Stephanie: Four, five, six. I have six too. I have six.

Dana: Amy! We're done. It's six.

Amy (off camera): Are you both convinced of that?

Dana and Stephanie: Yes

Amy: Can you explain it to me?

Stephanie: Well OK. If we have three shirts and two pants-

Dana: -and we just drew lines they all made combinations. Six combinations.

Stephanie: We made white and blue. We made blue and white.

Dana: We made yellow - blue. and Yellow - white. Six.

Amy: Is that six

Dana: Yes

Amy: What are these lines that you drew? You drew lines between the shirts and the pants.

Stephanie: So that we could make sure; so instead of we didn't do that again and say, "Oh, that would be seven, eight, nine, 10." We just drew lines so that we can count our lines and say, "Oh we can't do that again, we can't do that again."

Amy: Oh. That's very nice... And you're sure that there are six?

Dana and Stephanie: Yeah.

Amy: Positive that there aren't seven or five?

Dana: No six!

Amy: OK, now what I want you to do then, as a pair, is to open this up and take a fat marker and take either the blue or the red and draw this for me.

Dana: How about we each do one thing?

Stephanie: Dana, you can write and I'll draw, 'cause you're a better writer...

Narrator: Michael solved the problem with lines too. But he didn't make drawings. Rather, he drew lines between the words. This is interesting because last time, when he came up with a completely different answer, it wasn't clear whether Michael was hearing or noticing the solutions of his partners.

Amy: The second time around is interesting. Say, a strategy that one child had come up with in second grade, in third grade, another child had modified that strategy and was making use of it. And it's fascinating, because most of the class, that time, many children did not even recall having done that exact problem. The ones who did recall it all remembered having come up with the exact, correct number of combinations, which goes to show that, really, that first session was just so important for getting them to build strategies and to modify. But those two tapes had a heavy impact on me.


Cups, Bowls, and Plates

April, 1991 - 3rd Grade

Narrator: Since the students were able to come up with a way to solve this problem on their own, would they be able to use this strategy to solve a more complex problem?

Six months later, when the students were in April of the third grade, the researchers presented an extension of the Shirts and Pants problem.

Amy: ...first, we're going to pretend that there's a certain situation. We're going to pretend that today is somebody's birthday in your class.

Narrator: Called "Cups, Bowls, and Plates," the problem adds another choice to be considered.

Narrator: "Let's pretend that there's a birthday party in your class today. It's your job to set the places with cups, bowls, and plates. The cups and bowls are blue or yellow. The plates are either blue, yellow, or orange. Is it possible for 10 children at the party each to have a different combination of cup, bowl, and plate?"

Amy: ... it's supposed to be finger food, so we're not going to have forks and knives today. And what your job is going to be to do is that you're to make different combinations...

Dana: B, yellow, yellow.

Narrator: Stephanie and Dana worked together on the problem .

Stephanie: B, B, Y.

Dana: No, it isn't "B, yellow, yellow..."

Stephanie: B, Y, Y. B, yellow, yellow.

Dana: B, yellow, blue?

Narrator: Using their own system of notation based on letters, they came up with the answer that there are at least 10 different combinations.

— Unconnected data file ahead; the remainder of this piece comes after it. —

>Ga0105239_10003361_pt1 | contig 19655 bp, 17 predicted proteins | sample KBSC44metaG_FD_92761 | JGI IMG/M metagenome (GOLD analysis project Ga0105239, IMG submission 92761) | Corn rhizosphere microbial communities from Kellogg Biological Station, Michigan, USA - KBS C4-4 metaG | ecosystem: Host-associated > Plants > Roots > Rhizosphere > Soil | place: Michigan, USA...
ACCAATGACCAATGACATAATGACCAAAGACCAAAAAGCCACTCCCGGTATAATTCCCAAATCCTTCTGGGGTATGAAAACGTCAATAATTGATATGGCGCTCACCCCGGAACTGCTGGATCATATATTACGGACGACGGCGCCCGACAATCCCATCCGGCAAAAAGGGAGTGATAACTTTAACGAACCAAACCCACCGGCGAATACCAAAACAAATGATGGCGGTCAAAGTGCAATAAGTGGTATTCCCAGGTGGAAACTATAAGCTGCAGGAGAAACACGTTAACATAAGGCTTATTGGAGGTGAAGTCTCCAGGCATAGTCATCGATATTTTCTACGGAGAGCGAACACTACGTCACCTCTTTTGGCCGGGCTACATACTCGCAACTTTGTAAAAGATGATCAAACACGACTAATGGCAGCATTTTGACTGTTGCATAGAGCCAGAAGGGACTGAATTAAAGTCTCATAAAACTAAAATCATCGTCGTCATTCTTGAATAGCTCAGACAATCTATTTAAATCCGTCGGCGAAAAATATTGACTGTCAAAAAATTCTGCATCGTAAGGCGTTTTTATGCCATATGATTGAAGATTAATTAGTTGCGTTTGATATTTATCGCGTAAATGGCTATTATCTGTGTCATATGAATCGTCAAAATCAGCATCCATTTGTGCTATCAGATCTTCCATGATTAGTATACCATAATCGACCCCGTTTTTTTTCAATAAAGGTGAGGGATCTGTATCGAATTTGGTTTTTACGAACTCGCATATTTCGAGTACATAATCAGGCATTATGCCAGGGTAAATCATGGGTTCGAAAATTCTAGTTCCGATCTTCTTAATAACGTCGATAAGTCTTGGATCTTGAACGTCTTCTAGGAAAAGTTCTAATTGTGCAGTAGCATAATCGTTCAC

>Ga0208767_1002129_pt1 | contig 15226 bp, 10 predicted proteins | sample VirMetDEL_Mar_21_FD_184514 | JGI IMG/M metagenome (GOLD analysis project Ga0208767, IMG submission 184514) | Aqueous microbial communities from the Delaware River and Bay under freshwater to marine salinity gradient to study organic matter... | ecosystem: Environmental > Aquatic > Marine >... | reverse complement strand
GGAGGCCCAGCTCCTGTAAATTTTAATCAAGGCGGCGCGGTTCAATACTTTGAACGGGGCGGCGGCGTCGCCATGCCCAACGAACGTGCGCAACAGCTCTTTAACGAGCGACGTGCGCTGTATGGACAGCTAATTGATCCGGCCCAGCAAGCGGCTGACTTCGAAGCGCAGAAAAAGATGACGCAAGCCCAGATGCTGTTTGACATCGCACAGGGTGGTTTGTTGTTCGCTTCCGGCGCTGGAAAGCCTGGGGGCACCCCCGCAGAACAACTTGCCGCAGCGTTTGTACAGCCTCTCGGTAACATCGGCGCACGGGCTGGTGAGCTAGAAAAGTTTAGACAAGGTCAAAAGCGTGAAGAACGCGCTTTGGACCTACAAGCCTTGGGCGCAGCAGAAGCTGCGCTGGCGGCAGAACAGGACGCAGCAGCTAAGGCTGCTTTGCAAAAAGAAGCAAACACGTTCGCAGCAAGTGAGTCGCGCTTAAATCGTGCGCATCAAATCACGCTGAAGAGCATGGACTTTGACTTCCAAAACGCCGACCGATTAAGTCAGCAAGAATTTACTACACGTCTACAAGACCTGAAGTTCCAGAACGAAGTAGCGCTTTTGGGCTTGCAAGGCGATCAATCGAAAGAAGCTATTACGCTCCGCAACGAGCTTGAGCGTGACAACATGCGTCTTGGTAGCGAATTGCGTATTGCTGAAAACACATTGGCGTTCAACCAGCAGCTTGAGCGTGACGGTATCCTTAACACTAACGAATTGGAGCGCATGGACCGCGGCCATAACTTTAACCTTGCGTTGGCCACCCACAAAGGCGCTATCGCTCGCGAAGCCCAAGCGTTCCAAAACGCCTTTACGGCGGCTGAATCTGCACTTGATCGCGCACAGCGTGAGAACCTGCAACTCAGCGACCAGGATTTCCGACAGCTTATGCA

Stephanie: ...and we found 10 by recording our answers. We found 12 by looking at the recording from the first problem...

Narrator: The next day, researcher Alice Alston interviewed Stephanie to explore her thinking in more depth. After reviewing her previous work with Shirts and Pants, Alice went on to ask how Stephanie could justify her total number of combinations - 12. Stephanie used the same strategy that she had used with Shirts and Pants - linking choices by drawing lines, then counting the lines.

Stephanie: ..so then, I guess what you'd do is that you'd go like this...

Narrator: Then she had an idea for a different way to solve the problem: multiplication!

Stephanie: ...and then I just thought of it at the end when I was done figuring out that that was 12 I thought, "Hey, there's three fours and four times three equals 12."

Alice: OK, what does the three represent?

Stephanie: OK. The three represents the three fours that we got. Or the three plates

Alice: OK, the three represents the one, two, three plates? What does the four represent?

Stephanie: The four represents, see each one could have could have four different ways, so you then multiply three times four and then you got 12.

Alice: ah...

Carolyn: Students, we have found, in a very natural way , like to represent their ideas symbolically. Algebraic thinking must begin early. In our first task, shirts and pants, the origins of algebraic thinking are there. The notion of the generalized solution is there. The notion of controlling for variables is there. The notion of extending that particular solution structure to more complicated problems like cups, bowls, and plates is there. So that's very, very important.

Narrator: We've just seen the teacher/researchers repeating the same, or similar problems, three times over the course of almost a year.

What can we say about the changes in the students' methods over time?

Amy (to student): ...why, why couldn't you find some more, couldn't you just look for more?

Dana: Well...

Stephanie: Before we had recorded what we had found already...

End of Part 1.



Narrator: Right after the shirts and pants activity, the Rutgers team introduced a new challenge: Towers. Students were asked to select from stacking cubes of two colors and assemble ìtowersî of a given height. This problem is from a branch of discrete mathematics called combinatorics- which is usually taught in high school or college as part of probability.